Evolving gene expression to reconfigure analogue devices

Created by W.Langdon from gp-bibliography.bib Revision:1.4420

  author =       "Kester Dean Clegg",
  title =        "Evolving gene expression to reconfigure analogue
  school =       "University of York",
  year =         "2008",
  month =        May,
  keywords =     "genetic algorithms, genetic programming, Cartesian
                 genetic programming",
  URL =          "http://www-users.cs.york.ac.uk/susan/teach/theses/clegg.htm",
  URL =          "http://www.cs.york.ac.uk/ftpdir/reports/2008/YCST/05/YCST-2008-05.pdf",
  size =         "203 pages",
  abstract =     "Repeated, morphological functionality, from limbs to
                 leaves, is widespread in nature. Pattern formation in
                 early embryo development has shed light on how and why
                 the same genes are expressed in different locations or
                 at different times. Practitioners working in
                 evolutionary computation have long regarded nature's
                 reuse of modular functionality with admiration. But
                 repeating nature's trick has proven difficult. To date,
                 no one has managed to evolve the design for a car, a
                 house or a plane. Or indeed anything where the number
                 of interdependent parts exposed to random mutation is
                 large. It seems that while we can use evolutionary
                 algorithms for search-based optimisation with great
                 success, we cannot use them to tackle large, complex
                 designs where functional reuse is essential. This
                 thesis argues that the modular functionality provided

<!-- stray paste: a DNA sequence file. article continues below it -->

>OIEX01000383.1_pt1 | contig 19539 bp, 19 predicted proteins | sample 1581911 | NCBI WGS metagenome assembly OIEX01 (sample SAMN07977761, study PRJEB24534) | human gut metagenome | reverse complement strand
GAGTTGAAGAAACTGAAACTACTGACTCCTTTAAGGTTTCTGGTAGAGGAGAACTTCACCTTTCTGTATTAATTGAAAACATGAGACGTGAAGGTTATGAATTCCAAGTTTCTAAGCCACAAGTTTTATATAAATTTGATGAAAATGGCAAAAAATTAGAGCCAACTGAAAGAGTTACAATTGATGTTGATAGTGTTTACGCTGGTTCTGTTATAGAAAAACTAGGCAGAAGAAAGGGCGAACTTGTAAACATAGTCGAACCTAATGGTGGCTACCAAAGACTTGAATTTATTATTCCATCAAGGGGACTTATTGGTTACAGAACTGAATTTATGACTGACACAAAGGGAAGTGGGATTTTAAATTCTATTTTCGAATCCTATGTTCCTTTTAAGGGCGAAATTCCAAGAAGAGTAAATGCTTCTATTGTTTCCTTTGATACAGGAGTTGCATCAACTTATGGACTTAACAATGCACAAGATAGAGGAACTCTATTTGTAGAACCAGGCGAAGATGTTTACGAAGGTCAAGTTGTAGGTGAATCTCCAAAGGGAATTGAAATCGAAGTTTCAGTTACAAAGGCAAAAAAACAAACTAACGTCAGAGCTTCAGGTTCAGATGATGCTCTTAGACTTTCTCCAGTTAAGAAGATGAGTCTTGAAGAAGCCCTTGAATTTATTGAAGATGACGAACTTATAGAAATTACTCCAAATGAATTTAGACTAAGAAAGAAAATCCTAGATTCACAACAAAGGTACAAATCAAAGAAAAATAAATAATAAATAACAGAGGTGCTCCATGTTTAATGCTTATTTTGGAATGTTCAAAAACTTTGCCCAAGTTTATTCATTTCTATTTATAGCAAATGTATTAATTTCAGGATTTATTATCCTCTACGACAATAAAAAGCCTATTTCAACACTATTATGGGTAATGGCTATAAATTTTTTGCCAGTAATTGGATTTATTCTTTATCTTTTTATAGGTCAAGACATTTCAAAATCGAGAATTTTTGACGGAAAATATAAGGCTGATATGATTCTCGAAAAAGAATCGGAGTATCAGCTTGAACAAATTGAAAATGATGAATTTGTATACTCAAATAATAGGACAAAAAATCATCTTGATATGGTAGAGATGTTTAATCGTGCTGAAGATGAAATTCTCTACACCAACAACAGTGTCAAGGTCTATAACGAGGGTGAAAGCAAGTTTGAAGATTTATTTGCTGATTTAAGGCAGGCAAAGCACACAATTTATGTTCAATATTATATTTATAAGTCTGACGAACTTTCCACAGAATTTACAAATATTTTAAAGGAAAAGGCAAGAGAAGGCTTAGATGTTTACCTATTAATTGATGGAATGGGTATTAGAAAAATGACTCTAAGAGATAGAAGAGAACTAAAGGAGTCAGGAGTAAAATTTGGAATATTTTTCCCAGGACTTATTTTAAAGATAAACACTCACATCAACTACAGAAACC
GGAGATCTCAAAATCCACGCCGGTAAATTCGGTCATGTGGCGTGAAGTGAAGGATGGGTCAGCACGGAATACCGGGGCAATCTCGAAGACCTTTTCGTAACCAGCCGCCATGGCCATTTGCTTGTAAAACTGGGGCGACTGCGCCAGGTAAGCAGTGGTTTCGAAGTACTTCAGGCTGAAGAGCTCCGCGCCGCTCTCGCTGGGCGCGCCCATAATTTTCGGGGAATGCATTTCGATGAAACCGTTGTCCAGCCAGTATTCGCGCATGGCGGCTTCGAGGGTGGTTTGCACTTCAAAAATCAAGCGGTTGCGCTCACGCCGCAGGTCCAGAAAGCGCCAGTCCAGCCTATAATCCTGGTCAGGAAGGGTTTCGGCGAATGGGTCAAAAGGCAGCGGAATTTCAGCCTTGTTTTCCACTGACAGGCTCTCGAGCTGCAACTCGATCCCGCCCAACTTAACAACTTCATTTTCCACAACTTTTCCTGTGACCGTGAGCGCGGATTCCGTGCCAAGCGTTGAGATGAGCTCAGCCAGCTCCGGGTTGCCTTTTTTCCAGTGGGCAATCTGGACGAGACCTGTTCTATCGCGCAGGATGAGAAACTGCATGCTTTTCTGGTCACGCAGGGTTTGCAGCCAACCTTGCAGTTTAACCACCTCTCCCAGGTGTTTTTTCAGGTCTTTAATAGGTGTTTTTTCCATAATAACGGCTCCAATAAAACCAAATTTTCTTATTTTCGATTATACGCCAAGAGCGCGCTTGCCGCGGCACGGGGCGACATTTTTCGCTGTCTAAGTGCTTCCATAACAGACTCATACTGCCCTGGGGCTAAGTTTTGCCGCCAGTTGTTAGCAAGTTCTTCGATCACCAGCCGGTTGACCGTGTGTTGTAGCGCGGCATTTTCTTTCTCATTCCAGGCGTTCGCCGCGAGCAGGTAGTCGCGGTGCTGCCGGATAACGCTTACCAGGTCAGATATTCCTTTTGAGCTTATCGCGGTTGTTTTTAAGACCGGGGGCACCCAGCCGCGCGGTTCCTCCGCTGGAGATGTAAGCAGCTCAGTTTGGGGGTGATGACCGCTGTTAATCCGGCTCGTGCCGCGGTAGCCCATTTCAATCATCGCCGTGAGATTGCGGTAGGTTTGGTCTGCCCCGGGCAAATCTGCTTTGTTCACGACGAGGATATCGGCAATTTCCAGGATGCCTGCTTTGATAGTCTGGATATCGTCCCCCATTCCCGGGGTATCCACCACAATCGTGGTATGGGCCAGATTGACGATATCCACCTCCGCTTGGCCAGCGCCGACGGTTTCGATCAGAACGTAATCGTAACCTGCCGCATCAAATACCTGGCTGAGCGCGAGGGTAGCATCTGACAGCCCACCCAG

by gene reuse could play an important part in
                 evolutionary computation being able to scale, and that
                 by expressing subsets of genes in specific contexts,
                 successive stages of phenotype configuration can be
                 controlled by evolutionary search. We present a
                 conceptual model of context-specific gene expression
                 and show how a genome representation can hold many
                 genes, only a few of which need be expressed in a
                 solution. As genes are expressed in different contexts,
                 their functional role in a solution changes. By
                 allowing gene expression to discover phenotype
                 solutions, evolutionary search can guide itself across
                 multiple search domains. The work here describes the
                 design and implementation of a prototype system to
                 demonstrates the above features and evolve genomes that
                 are able to use gene expression to find and deploy
                 solutions, permitting mechanisms of dynamic control to
                 be discovered by evolutionary computation.",

Genetic Programming entries for Kester Clegg